Chip Woolley and Mine That Bird<br><a target="blank" href="">Order This Photo</a>

Chip Woolley and Mine That Bird
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Anne M. Eberhardt

Mine That Bird and Woolley, Both Unfazed

Horse and trainer ready for Belmont Stakes.

Nothing seems to faze Mine That Bird, and lately, nothing seems to faze his trainer, Chip Woolley, either. There is a reason.

"It helps when you have a good horse," Woolley said the morning of June 5 while leaning on his crutches outside Barn 18 at Belmont Park. Nearby was Mine That Bird, winner of the Kentucky Derby Presented by Yum! Brands (gr. I) and second-place finisher in the BlackBerry Preakness Stakes (gr. I).

"Every one of these races is contested. There are nine other horses in this race. But I’m confident because I’ve got a good horse," Woolley said. "Hopefully he will like the surface."

An hour earlier, under exercise rider Charlie Figeuroa, Mine That Bird certainly seemed to like the surface, happily galloping once around the huge Belmont oval in his final preparation for the June 6 Belmont Stakes (gr. I).

On race day, Mine That Bird will walk the shedrow, get a bath, and head to the detention barn.

"The detention barn is a concern," because the son of Birdstone  has never had to go through that process before, but "being the type of individual he is, I don’t think it will hurt him," the trainer said.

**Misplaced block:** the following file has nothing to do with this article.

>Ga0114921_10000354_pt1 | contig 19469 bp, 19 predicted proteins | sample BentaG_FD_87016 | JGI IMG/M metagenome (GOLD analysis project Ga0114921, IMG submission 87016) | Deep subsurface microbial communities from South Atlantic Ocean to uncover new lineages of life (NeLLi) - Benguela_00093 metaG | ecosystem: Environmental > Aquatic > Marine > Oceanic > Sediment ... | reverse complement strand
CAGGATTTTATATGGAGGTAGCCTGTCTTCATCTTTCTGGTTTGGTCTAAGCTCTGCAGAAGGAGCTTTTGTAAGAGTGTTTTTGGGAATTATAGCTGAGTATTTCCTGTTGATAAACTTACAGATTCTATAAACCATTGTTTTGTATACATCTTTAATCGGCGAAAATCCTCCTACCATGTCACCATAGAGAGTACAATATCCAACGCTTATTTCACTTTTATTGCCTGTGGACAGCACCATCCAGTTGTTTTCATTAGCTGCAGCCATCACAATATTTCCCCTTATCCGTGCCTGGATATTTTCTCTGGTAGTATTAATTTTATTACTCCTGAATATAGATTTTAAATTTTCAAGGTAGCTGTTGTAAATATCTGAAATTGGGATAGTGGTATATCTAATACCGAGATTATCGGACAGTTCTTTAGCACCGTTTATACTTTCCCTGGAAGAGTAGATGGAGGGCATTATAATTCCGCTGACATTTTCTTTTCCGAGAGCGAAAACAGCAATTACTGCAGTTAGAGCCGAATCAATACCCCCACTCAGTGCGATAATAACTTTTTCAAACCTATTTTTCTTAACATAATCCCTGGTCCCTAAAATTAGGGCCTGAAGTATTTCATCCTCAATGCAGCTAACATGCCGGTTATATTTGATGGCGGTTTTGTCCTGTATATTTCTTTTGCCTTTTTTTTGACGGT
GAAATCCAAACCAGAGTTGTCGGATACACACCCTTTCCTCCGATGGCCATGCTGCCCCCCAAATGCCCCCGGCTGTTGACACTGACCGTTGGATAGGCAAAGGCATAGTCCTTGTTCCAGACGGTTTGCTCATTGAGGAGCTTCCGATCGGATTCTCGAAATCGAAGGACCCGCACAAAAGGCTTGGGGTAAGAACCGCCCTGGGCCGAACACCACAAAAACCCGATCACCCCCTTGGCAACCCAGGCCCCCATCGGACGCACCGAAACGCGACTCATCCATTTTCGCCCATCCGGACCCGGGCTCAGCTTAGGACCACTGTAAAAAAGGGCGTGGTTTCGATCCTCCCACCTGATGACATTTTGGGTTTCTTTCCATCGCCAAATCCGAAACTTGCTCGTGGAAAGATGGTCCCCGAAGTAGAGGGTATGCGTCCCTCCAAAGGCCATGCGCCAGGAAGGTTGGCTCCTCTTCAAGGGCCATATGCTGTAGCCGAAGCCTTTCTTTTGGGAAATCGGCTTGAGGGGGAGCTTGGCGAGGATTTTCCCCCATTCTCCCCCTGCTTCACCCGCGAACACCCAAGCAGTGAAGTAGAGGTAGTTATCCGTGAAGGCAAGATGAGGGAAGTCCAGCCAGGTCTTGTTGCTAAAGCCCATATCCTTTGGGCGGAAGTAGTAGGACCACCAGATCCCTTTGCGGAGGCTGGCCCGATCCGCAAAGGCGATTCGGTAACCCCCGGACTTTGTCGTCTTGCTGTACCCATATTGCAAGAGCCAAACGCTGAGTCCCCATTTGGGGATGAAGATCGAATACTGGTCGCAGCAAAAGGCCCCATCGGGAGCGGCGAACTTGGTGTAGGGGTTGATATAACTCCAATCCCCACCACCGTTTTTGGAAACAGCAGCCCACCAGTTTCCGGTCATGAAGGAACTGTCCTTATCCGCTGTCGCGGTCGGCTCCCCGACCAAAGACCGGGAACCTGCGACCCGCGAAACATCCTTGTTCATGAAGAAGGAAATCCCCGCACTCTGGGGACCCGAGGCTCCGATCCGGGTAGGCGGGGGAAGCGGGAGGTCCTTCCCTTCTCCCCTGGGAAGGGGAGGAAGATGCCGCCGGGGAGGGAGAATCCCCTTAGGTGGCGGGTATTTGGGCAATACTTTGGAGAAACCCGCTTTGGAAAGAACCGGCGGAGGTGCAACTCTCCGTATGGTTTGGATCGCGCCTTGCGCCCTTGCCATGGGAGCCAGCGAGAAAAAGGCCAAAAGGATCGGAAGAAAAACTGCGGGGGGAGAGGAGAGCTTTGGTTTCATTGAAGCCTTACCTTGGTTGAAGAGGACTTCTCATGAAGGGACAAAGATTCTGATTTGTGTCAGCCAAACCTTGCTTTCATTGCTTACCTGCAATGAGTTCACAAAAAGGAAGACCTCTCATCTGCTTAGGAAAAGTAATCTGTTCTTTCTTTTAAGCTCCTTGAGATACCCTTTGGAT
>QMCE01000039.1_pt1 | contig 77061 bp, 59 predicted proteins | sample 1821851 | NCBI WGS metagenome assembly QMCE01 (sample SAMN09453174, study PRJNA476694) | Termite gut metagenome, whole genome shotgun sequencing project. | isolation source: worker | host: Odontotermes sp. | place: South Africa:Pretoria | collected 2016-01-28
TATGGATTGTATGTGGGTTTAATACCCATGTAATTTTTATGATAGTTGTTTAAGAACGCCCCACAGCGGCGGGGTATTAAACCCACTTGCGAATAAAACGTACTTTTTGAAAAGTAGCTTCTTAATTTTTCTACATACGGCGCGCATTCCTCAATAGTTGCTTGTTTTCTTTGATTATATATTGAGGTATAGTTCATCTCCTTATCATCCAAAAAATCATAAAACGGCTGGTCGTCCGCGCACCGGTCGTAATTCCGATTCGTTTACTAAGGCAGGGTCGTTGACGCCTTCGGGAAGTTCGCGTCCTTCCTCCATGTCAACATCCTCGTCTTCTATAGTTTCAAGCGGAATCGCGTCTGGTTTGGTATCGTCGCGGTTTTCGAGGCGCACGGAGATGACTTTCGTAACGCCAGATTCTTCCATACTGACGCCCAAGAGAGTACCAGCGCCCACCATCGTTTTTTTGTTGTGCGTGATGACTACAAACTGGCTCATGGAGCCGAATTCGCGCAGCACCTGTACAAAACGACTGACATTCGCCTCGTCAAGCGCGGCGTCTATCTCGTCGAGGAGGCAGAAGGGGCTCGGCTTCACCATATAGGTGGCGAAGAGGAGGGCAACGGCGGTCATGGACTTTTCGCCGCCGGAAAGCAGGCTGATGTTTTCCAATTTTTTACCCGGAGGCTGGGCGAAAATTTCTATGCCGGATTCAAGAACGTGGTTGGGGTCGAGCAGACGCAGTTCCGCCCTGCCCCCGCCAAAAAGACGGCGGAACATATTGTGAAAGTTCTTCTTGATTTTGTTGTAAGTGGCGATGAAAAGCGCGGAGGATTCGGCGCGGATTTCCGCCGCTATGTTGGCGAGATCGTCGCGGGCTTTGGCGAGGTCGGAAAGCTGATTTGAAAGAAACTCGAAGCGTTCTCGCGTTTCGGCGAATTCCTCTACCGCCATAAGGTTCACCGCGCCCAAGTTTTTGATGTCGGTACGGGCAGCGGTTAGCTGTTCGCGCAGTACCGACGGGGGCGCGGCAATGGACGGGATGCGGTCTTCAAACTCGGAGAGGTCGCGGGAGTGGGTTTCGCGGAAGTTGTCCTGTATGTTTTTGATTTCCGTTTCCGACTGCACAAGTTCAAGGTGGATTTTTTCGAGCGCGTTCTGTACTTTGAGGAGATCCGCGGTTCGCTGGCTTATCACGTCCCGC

Mine That Bird took a while to settle at Pimlico prior to the Preakness, but Woolley said he has settled well at Belmont. "He’s froggy, he’s bucking, he’s playing," he said. "It’s amazing, in the two races (Derby and Preakness), he hasn’t lost a pound."

Mine That Bird, owned by Mark Allen’s Double Eagle Ranch and Dr. Leonard Blach’s Buena Suerte Equine, is certainly bred for the 12-furlong distance of the Belmont. His sire won the final leg of the Triple Crown in 2004, and he is out of a Smart Strike mare (Mining My Own).

But, Woolley said, pedigree is not everything.

"You can have all the pedigree in the world and the horse still can’t run. They are still athletes. But with his pedigree, the distance (of the Belmont) would seem to work in his favor."

As Woolley spoke, Mine That Bird stuck his head out of his stall. He seemed unfazed.

His trainer does, too.